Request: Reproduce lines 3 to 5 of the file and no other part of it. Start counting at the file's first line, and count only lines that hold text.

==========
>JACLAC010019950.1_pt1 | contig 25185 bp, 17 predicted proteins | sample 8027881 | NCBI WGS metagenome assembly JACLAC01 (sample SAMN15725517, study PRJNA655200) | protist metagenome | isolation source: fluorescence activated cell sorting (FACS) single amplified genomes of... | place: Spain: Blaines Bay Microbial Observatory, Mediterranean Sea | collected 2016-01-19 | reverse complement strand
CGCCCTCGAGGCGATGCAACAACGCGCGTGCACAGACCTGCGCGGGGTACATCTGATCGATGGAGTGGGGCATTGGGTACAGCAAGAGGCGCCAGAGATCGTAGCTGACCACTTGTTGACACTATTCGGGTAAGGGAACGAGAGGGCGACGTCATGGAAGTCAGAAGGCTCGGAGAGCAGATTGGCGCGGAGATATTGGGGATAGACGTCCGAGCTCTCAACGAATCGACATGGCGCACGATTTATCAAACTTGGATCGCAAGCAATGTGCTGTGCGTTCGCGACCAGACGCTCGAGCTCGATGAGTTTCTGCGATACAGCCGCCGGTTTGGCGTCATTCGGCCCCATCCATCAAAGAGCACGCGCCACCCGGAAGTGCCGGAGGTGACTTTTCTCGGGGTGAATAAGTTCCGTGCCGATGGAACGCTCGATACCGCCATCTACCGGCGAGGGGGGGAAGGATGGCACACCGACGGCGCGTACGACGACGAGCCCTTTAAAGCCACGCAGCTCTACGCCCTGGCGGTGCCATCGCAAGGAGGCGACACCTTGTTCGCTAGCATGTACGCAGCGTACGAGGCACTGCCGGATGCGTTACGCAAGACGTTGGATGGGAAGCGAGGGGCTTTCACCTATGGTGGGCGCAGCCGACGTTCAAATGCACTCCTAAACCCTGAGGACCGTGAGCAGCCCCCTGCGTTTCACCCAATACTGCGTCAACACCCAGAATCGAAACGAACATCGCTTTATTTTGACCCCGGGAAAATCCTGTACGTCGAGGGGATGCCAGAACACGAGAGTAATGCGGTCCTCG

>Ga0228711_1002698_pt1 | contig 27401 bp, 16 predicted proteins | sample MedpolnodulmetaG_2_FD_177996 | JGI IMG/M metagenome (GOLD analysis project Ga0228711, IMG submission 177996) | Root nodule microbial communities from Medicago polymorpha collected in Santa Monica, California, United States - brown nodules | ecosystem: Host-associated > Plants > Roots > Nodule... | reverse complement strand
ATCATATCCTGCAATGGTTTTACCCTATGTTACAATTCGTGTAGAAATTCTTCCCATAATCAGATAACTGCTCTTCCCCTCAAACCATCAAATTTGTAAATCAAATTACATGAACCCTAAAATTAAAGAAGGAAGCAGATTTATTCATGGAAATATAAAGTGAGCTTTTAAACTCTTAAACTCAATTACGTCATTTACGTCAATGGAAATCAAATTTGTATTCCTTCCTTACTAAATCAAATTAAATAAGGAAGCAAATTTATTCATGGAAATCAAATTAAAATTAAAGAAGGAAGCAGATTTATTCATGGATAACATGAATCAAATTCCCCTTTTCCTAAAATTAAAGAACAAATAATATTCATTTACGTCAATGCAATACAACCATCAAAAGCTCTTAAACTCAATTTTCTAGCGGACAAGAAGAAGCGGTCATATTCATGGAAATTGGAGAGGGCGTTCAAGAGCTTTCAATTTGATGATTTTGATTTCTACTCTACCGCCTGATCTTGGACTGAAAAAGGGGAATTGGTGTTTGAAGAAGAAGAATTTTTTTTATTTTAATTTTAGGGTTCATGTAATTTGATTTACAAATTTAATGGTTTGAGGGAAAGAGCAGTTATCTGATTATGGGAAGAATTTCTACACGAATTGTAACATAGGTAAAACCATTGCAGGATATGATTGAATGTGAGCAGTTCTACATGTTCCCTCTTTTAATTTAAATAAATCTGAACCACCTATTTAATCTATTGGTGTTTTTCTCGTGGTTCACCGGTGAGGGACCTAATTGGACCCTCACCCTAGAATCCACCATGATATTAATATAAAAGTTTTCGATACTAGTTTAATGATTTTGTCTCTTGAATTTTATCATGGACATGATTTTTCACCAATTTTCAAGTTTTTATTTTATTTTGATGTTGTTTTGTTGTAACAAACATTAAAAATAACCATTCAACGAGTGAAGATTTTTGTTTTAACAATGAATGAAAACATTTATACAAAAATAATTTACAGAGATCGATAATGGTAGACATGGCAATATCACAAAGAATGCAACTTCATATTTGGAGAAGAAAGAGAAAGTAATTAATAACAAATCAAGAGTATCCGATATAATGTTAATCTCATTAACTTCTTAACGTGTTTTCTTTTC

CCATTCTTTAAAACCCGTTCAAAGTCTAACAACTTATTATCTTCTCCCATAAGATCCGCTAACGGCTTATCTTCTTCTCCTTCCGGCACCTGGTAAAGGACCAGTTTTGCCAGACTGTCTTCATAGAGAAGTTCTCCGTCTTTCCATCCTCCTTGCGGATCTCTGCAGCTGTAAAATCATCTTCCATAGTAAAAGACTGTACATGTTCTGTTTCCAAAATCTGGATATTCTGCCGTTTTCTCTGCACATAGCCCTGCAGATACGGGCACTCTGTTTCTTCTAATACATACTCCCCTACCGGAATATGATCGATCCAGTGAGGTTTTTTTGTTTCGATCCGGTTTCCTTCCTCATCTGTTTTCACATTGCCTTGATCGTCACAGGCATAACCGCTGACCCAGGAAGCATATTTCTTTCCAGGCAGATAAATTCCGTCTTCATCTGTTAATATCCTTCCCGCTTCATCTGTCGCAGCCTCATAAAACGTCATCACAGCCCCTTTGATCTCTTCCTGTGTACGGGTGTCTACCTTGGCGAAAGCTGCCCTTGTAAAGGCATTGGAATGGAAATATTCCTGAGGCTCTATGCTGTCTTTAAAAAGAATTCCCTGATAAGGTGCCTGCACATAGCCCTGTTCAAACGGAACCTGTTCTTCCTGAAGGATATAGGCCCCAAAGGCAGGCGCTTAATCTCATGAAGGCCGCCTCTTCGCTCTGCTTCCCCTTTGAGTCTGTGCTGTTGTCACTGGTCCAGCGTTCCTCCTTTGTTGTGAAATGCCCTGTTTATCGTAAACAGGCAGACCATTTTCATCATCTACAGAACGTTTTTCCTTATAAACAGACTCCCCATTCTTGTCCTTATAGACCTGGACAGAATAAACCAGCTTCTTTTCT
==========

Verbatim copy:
>Ga0228711_1002698_pt1 | contig 27401 bp, 16 predicted proteins | sample MedpolnodulmetaG_2_FD_177996 | JGI IMG/M metagenome (GOLD analysis project Ga0228711, IMG submission 177996) | Root nodule microbial communities from Medicago polymorpha collected in Santa Monica, California, United States - brown nodules | ecosystem: Host-associated > Plants > Roots > Nodule... | reverse complement strand
ATCATATCCTGCAATGGTTTTACCCTATGTTACAATTCGTGTAGAAATTCTTCCCATAATCAGATAACTGCTCTTCCCCTCAAACCATCAAATTTGTAAATCAAATTACATGAACCCTAAAATTAAAGAAGGAAGCAGATTTATTCATGGAAATATAAAGTGAGCTTTTAAACTCTTAAACTCAATTACGTCATTTACGTCAATGGAAATCAAATTTGTATTCCTTCCTTACTAAATCAAATTAAATAAGGAAGCAAATTTATTCATGGAAATCAAATTAAAATTAAAGAAGGAAGCAGATTTATTCATGGATAACATGAATCAAATTCCCCTTTTCCTAAAATTAAAGAACAAATAATATTCATTTACGTCAATGCAATACAACCATCAAAAGCTCTTAAACTCAATTTTCTAGCGGACAAGAAGAAGCGGTCATATTCATGGAAATTGGAGAGGGCGTTCAAGAGCTTTCAATTTGATGATTTTGATTTCTACTCTACCGCCTGATCTTGGACTGAAAAAGGGGAATTGGTGTTTGAAGAAGAAGAATTTTTTTTATTTTAATTTTAGGGTTCATGTAATTTGATTTACAAATTTAATGGTTTGAGGGAAAGAGCAGTTATCTGATTATGGGAAGAATTTCTACACGAATTGTAACATAGGTAAAACCATTGCAGGATATGATTGAATGTGAGCAGTTCTACATGTTCCCTCTTTTAATTTAAATAAATCTGAACCACCTATTTAATCTATTGGTGTTTTTCTCGTGGTTCACCGGTGAGGGACCTAATTGGACCCTCACCCTAGAATCCACCATGATATTAATATAAAAGTTTTCGATACTAGTTTAATGATTTTGTCTCTTGAATTTTATCATGGACATGATTTTTCACCAATTTTCAAGTTTTTATTTTATTTTGATGTTGTTTTGTTGTAACAAACATTAAAAATAACCATTCAACGAGTGAAGATTTTTGTTTTAACAATGAATGAAAACATTTATACAAAAATAATTTACAGAGATCGATAATGGTAGACATGGCAATATCACAAAGAATGCAACTTCATATTTGGAGAAGAAAGAGAAAGTAATTAATAACAAATCAAGAGTATCCGATATAATGTTAATCTCATTAACTTCTTAACGTGTTTTCTTTTC

CCATTCTTTAAAACCCGTTCAAAGTCTAACAACTTATTATCTTCTCCCATAAGATCCGCTAACGGCTTATCTTCTTCTCCTTCCGGCACCTGGTAAAGGACCAGTTTTGCCAGACTGTCTTCATAGAGAAGTTCTCCGTCTTTCCATCCTCCTTGCGGATCTCTGCAGCTGTAAAATCATCTTCCATAGTAAAAGACTGTACATGTTCTGTTTCCAAAATCTGGATATTCTGCCGTTTTCTCTGCACATAGCCCTGCAGATACGGGCACTCTGTTTCTTCTAATACATACTCCCCTACCGGAATATGATCGATCCAGTGAGGTTTTTTTGTTTCGATCCGGTTTCCTTCCTCATCTGTTTTCACATTGCCTTGATCGTCACAGGCATAACCGCTGACCCAGGAAGCATATTTCTTTCCAGGCAGATAAATTCCGTCTTCATCTGTTAATATCCTTCCCGCTTCATCTGTCGCAGCCTCATAAAACGTCATCACAGCCCCTTTGATCTCTTCCTGTGTACGGGTGTCTACCTTGGCGAAAGCTGCCCTTGTAAAGGCATTGGAATGGAAATATTCCTGAGGCTCTATGCTGTCTTTAAAAAGAATTCCCTGATAAGGTGCCTGCACATAGCCCTGTTCAAACGGAACCTGTTCTTCCTGAAGGATATAGGCCCCAAAGGCAGGCGCTTAATCTCATGAAGGCCGCCTCTTCGCTCTGCTTCCCCTTTGAGTCTGTGCTGTTGTCACTGGTCCAGCGTTCCTCCTTTGTTGTGAAATGCCCTGTTTATCGTAAACAGGCAGACCATTTTCATCATCTACAGAACGTTTTTCCTTATAAACAGACTCCCCATTCTTGTCCTTATAGACCTGGACAGAATAAACCAGCTTCTTTTCT